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Clinton Signs Order Creating Three New National Monuments


With the stroke of a pen, President Clinton on Tuesday created three national monuments in the West, most notably more than 1 million acres on the Grand Canyon’s north rim filled with rugged cliffs and ponderosa pines. The action effectively doubles the amount of federally protected land in Arizona.

In addition, Clinton used his executive authority to expand by nearly half the size of the 16,265-acre Pinnacles National Monument south of San Jose, Calif., to protect watershed and wildlife habitat from commercial exploitation.

The White House said Tuesday that Clinton now has designated more land as national monuments in the continental United States than any other president. But some critics were not impressed.

Clinton’s designation of the Grand Canyon-Parashant National Monument provoked strong controversy in Arizona, where Republican Gov. Jane Hull and much of the state’s congressional delegation denounced the move as a federal land-grab that ignored local concerns. The new monument also was opposed by hunters, off-road vehicle users and various other commercial interests.

Clinton acted under the auspices of the Act for the Preservation of American Antiquities, a 1906 law that authorizes presidents to set aside lands as national monuments, a status with somewhat more protection than many other federal lands but less than a national park.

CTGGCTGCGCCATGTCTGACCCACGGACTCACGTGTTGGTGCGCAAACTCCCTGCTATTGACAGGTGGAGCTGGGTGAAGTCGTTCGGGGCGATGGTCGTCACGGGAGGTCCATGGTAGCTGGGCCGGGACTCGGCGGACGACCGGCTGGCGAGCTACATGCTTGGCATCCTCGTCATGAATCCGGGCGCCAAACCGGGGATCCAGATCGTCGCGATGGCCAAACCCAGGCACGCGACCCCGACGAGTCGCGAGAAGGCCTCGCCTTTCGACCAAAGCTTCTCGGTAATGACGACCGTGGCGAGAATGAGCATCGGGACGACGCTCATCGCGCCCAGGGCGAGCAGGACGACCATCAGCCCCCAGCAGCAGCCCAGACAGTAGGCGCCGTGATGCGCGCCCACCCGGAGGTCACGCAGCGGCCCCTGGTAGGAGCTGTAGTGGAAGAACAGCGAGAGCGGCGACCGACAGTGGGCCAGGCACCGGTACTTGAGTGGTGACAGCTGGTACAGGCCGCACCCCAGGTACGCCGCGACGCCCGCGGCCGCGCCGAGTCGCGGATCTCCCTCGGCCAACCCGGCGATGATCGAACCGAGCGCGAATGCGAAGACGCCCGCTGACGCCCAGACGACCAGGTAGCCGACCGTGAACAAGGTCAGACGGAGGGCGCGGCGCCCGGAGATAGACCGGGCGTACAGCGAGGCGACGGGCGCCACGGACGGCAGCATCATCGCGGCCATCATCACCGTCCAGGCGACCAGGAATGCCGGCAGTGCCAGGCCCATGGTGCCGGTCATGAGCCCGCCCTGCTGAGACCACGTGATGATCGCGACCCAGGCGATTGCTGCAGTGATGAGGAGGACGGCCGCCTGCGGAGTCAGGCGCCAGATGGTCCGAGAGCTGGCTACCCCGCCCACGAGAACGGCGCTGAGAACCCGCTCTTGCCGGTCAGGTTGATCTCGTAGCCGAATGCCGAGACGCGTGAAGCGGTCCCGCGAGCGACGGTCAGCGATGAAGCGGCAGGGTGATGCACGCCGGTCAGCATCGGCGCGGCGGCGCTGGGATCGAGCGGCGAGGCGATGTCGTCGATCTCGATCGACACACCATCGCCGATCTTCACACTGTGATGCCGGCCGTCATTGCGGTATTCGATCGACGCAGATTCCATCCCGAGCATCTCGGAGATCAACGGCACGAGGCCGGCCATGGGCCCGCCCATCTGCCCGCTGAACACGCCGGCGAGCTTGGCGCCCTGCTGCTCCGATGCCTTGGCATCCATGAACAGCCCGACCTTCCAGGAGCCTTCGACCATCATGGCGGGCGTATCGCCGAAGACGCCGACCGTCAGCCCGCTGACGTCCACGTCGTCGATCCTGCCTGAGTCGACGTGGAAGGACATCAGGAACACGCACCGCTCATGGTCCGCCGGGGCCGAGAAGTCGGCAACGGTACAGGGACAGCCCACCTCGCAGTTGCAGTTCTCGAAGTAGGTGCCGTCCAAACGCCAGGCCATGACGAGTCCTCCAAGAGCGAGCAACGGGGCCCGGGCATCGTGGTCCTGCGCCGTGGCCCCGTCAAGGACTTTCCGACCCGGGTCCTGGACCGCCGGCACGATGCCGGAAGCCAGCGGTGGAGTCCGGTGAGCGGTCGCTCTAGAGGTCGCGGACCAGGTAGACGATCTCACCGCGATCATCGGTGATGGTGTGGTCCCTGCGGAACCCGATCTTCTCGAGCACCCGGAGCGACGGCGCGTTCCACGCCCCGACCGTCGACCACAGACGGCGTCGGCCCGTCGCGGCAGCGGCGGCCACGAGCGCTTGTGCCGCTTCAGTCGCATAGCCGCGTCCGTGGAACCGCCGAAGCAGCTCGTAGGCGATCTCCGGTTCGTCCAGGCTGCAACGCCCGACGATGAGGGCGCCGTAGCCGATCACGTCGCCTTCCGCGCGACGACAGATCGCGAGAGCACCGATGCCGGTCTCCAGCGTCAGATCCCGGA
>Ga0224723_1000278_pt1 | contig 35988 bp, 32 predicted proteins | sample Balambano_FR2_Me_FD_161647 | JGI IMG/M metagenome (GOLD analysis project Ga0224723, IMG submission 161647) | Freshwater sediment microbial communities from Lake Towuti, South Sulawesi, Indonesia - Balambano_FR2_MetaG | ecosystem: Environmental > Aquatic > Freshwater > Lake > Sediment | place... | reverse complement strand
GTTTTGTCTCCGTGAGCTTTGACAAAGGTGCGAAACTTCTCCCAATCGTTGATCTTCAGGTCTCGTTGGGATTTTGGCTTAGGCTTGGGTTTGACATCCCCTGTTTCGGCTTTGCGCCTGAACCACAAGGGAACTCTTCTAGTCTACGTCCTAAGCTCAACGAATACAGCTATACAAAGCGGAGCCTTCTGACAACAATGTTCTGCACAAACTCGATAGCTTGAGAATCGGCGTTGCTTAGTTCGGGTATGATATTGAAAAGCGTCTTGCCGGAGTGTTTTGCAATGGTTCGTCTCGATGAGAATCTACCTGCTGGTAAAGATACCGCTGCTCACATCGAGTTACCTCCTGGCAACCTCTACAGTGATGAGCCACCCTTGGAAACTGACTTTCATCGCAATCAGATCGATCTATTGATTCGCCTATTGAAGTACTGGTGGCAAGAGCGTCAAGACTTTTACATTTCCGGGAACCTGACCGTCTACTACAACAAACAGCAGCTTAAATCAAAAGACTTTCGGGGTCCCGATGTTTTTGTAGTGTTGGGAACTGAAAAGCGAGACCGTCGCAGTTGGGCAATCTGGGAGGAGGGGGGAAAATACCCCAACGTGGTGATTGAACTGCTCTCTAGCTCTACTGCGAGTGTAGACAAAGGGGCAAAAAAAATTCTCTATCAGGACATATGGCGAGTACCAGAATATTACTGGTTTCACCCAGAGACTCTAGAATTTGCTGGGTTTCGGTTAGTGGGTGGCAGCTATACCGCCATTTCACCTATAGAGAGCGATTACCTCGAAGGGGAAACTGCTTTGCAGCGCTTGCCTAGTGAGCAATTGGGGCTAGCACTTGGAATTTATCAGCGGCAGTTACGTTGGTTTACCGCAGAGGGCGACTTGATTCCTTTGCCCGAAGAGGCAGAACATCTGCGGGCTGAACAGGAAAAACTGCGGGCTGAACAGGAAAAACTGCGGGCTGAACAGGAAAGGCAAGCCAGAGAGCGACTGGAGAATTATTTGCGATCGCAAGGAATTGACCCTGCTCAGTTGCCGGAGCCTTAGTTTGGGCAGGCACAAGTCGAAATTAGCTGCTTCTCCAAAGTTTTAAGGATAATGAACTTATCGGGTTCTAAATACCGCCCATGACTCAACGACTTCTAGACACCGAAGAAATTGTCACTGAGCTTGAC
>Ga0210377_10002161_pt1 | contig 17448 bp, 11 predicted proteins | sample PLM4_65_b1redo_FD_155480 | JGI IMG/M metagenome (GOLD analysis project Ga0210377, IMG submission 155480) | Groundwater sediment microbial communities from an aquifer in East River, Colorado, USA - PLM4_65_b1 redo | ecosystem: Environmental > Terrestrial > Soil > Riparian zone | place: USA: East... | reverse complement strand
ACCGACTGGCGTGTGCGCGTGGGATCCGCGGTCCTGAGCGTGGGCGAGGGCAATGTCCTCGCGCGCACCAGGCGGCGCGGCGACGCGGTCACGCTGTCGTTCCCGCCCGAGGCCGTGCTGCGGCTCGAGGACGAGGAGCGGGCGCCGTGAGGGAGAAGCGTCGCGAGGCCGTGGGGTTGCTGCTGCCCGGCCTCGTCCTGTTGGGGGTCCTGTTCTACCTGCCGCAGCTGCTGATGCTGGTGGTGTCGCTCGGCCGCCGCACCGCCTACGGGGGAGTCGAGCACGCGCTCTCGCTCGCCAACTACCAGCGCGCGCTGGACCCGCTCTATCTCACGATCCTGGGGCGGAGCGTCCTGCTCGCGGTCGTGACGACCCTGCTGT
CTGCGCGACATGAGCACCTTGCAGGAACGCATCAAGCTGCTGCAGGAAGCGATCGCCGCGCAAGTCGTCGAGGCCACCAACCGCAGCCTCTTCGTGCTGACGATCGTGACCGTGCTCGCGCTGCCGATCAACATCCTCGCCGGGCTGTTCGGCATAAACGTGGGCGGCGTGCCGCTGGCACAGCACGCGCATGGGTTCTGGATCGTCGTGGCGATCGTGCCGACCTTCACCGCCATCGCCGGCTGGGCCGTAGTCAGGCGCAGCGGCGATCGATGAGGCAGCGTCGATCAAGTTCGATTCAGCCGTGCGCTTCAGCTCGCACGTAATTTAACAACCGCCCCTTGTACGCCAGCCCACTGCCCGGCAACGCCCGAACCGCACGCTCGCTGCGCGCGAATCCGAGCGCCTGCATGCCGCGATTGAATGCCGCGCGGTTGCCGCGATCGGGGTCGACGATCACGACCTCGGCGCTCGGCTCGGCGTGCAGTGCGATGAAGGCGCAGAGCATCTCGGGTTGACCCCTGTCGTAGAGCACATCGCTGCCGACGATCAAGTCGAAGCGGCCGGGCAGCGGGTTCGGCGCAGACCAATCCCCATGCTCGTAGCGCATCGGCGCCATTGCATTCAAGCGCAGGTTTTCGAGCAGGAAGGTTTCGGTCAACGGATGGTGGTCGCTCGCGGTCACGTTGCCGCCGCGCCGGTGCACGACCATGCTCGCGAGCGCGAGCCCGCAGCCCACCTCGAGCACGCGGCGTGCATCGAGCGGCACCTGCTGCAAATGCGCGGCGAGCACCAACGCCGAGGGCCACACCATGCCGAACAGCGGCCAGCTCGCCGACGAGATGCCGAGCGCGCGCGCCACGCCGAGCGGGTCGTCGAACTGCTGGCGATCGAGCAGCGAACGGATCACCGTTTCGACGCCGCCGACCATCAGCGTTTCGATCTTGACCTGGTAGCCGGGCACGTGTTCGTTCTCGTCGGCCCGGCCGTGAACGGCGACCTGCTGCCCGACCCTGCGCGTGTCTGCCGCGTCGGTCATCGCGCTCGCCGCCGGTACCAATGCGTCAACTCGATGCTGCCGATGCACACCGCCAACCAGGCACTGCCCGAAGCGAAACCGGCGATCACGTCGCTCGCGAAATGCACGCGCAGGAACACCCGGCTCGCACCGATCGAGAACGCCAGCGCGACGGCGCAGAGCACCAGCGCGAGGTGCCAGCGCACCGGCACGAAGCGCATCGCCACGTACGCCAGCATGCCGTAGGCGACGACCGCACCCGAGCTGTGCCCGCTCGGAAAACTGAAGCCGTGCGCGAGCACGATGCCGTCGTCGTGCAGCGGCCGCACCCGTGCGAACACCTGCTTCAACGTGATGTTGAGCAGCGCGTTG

To Cut Fire Deaths, Philip Morris Offers Cooler-Burning Cigarettes


Philip Morris said Tuesday it will test-market cigarettes designed to cut the risks of smoking-related fires, a move that likely will pressure rival companies to make improvements of their own.

Philip Morris said that within six months it will begin offering a test version of Merit cigarettes that will burn cooler than standard smokes, making them less prone to ignite home furnishings. Company officials said tests have demonstrated the experimental cigarettes are 30 percent to 90 percent less apt to cause fabric fires than brands now on the market.

Fire safety advocates, who for more than two decades have fought unsuccessfully to require fire-safe cigarettes, reacted with anger and hope.

It’s “a great first step,” said Rep. Joseph Moakley, D-Mass., who has been pushing fire-safe legislation since 1979 when a family of seven in his district perished in a cigarette fire. But Moakley added: “I wish it would have happened when I first filed a bill. Twenty thousand people would still be alive.”

Cigarette fires kill about 1,000 Americans per year -- accounting for one of every four fire deaths -- and cause thousands of injuries and millions of dollars in property losses. Many victims are careless smokers who allow burning cigarettes to roll off the lip of an ashtray onto bedding or a sofa, where the cigarettes can smolder at least 30 minutes before flames erupt. But other victims are innocent family members or neighbors, including scores of children.